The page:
Your body shape can provide an insight into your health risks. Dr Tan Hong Chang, Senior Consultant from the Department of Endocrinology at Singapore General Hospital (SGH), explains why waist size matters.
Continued from previous page.
Determining your body shape type and health risks
Your body shape can provide you with insight into your health risks. To find out if you are apple- or pear-shaped, calculate your waist-to-hip ratio (WHR). This is done by dividing your waist measurement by your hip measurement.
Waist-to-hip ratio (WHR) = Waist measurement / Hip measurement
To determine your waist circumference, measure around the smallest part of your waist, or about one inch above your navel. For your hip circumference, measure the widest part of your hip. Divide the waist measure by the hip measure to get your waist-to-hip ratio (WHR).
Apple-shaped body – WHR above 0.8 for women, above 0.9 for men
If you have an “apple-shaped” body habitus, your waist size is larger than your hip size.
Health risk: Most of the fat in an apple-shaped person is distributed around the internal organs in the abdomen area. This can be associated with a greater risk of heart disease, diabetes and stroke.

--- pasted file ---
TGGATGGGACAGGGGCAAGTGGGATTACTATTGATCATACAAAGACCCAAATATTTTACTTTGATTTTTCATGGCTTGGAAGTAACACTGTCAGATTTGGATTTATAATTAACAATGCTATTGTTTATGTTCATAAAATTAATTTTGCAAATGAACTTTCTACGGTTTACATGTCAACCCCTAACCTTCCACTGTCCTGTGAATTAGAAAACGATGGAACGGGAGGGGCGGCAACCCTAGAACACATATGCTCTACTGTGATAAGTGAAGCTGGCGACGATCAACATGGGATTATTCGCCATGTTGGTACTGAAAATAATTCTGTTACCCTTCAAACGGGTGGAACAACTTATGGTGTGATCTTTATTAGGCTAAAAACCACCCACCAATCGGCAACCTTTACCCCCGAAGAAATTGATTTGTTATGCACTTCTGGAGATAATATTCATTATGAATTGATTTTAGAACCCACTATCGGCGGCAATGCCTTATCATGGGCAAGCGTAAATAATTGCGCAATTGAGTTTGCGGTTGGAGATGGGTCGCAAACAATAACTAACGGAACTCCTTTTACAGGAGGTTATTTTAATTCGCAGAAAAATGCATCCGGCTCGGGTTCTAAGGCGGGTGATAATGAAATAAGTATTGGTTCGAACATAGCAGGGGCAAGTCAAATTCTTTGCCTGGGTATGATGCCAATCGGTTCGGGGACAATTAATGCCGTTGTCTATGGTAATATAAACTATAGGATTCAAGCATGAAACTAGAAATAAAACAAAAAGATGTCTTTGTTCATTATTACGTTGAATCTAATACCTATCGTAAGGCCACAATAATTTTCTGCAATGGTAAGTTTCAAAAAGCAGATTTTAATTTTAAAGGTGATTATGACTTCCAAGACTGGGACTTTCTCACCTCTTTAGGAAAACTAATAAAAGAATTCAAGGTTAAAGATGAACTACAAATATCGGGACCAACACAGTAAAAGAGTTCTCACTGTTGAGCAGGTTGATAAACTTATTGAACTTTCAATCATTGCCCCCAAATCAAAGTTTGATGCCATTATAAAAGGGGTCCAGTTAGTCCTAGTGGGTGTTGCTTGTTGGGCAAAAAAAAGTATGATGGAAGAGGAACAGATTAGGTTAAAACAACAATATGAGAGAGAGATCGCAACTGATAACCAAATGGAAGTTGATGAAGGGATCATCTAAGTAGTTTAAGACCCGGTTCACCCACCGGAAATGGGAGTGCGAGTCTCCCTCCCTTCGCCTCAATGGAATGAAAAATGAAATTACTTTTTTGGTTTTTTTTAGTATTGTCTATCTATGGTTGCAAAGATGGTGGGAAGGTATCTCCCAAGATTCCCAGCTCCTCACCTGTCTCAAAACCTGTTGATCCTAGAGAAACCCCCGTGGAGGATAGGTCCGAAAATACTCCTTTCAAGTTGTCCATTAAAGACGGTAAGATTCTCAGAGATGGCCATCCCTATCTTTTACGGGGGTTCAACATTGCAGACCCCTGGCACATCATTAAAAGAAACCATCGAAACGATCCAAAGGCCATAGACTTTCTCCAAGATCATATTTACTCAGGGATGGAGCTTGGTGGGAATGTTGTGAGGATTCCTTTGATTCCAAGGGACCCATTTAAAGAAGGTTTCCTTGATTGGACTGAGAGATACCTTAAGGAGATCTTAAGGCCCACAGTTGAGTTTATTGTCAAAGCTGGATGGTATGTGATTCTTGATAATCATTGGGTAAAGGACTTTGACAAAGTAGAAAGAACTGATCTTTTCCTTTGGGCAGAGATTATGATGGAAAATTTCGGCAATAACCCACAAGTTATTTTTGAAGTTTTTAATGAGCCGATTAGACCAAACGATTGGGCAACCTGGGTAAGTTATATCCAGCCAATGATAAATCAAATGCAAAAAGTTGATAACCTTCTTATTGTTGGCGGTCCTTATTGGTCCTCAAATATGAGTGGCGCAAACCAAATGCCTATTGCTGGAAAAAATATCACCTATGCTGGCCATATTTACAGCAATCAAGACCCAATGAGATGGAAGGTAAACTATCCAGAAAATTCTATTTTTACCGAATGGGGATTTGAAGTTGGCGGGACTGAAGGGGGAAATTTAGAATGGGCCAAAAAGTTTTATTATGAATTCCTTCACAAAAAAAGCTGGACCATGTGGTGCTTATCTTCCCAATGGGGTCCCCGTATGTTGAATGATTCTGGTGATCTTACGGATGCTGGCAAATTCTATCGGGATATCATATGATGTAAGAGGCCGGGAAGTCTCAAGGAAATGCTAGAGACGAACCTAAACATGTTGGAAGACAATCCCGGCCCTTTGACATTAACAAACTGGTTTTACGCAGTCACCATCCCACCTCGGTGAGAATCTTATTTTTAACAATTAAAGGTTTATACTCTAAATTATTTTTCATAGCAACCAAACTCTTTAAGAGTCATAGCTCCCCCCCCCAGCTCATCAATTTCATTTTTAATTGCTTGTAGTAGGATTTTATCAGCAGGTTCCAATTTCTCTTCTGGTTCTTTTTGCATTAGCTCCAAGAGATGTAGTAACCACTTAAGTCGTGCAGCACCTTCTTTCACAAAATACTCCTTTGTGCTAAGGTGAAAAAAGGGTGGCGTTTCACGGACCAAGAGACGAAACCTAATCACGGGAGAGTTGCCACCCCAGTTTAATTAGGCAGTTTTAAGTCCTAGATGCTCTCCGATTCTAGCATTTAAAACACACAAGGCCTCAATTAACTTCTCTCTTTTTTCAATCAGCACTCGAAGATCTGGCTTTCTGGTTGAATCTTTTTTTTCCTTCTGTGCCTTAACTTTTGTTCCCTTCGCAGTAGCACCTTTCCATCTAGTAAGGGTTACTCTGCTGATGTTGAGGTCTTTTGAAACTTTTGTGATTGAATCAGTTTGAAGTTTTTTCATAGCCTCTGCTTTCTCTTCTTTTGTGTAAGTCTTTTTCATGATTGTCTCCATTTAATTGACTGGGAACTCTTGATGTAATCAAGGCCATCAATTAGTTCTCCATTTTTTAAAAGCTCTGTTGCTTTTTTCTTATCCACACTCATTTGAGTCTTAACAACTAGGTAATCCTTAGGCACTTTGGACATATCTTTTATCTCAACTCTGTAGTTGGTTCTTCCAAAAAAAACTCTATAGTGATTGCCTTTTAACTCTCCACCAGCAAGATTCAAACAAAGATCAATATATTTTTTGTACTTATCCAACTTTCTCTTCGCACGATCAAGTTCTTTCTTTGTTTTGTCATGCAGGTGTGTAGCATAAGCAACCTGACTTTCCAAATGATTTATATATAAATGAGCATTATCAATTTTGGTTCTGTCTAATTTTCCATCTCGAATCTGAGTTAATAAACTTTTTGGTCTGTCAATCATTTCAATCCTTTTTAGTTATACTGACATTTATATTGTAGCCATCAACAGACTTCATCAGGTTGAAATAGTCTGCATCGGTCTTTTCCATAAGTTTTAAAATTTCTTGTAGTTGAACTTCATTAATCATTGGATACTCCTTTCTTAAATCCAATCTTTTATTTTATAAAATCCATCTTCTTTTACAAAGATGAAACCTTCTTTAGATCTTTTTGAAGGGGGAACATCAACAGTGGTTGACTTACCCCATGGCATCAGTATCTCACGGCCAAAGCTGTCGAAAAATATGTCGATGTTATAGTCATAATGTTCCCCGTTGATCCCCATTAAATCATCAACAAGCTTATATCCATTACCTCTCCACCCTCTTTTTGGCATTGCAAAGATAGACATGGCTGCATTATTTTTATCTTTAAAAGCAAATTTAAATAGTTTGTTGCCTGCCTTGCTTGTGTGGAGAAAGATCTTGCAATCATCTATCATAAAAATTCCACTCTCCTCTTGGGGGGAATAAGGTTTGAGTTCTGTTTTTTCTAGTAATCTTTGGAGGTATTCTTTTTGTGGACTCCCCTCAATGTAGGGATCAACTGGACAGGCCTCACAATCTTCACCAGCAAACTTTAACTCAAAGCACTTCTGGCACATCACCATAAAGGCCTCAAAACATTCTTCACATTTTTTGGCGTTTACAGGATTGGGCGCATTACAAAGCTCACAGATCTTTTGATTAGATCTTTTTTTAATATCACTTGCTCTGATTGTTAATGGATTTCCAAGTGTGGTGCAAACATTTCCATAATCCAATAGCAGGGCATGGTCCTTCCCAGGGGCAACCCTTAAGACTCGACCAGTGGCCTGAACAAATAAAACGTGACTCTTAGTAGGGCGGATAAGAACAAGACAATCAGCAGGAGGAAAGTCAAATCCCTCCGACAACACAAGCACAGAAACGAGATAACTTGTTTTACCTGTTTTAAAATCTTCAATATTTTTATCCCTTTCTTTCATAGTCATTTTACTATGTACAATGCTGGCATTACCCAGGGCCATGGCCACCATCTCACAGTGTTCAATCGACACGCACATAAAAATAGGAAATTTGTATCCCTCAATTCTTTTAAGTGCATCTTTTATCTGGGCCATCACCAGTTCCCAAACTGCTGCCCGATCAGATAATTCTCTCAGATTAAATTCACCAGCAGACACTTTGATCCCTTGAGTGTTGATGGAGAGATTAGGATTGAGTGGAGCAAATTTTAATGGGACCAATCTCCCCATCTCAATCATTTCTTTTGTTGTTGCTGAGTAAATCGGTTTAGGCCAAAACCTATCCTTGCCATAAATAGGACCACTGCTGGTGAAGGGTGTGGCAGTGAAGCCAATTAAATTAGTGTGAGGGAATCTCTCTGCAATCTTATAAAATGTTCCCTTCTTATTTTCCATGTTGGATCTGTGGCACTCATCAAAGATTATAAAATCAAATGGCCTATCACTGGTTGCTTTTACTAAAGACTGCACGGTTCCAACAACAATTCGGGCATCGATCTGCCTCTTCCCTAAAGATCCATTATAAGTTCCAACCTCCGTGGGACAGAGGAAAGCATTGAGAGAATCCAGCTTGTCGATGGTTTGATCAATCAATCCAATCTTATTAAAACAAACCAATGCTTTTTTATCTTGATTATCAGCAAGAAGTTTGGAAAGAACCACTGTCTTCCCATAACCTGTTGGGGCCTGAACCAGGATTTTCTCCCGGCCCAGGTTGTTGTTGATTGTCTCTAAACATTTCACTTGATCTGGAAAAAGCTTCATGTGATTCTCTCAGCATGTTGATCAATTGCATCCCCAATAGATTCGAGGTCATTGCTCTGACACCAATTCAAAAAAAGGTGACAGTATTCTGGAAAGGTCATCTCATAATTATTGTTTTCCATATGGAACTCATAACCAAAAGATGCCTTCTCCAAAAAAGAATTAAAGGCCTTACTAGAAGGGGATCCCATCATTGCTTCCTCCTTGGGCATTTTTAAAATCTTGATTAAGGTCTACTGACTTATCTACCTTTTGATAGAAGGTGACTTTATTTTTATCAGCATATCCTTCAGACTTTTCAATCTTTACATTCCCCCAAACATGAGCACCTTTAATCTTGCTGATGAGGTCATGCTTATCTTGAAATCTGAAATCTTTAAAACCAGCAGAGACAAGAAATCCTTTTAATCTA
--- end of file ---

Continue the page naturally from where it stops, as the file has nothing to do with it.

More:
Pear-shaped body – WHR below 0.8 for women, below 0.9 for men
If you are a pear type, your hip section is likely to be wider than your upper body, with most of the fat deposited around your thighs, hips and buttocks region.
Health risk: Having a pear body shape indicates a lower metabolic risk compared to an apple body shape.
Tips on how to influence your body shape type
Your body shape is determined by a number of factors. These include:
“Your diet, level of activity and the type of exercise you do, together with genetic traits can affect the fat deposition and distribution in your body,” shares
Dr Tan Hong Chang, Senior Consultant from the
Department of Endocrinology at
Singapore General Hospital (SGH), a member of the
Regardless of whether you have a “pear-” or “apple-” body shape, you should always:
Maintain a well-balanced diet that is appropriate to sustain a healthy body weight.
Cut back on saturated fats found in high-fat dairy and red meat, and hydrogenated oils found in processed foods. Instead, opt for a low-fat diet that includes low-fat dairy foods such as milk, yogurt and cottage cheese. This can help break down stubborn fat cells in your hips and thighs.
Do regular exercise of moderate intensity at least 20-30 minutes a day, at least five times per week.
See the previous page to learn what is the
ideal waist size (health-wise) for men and women.
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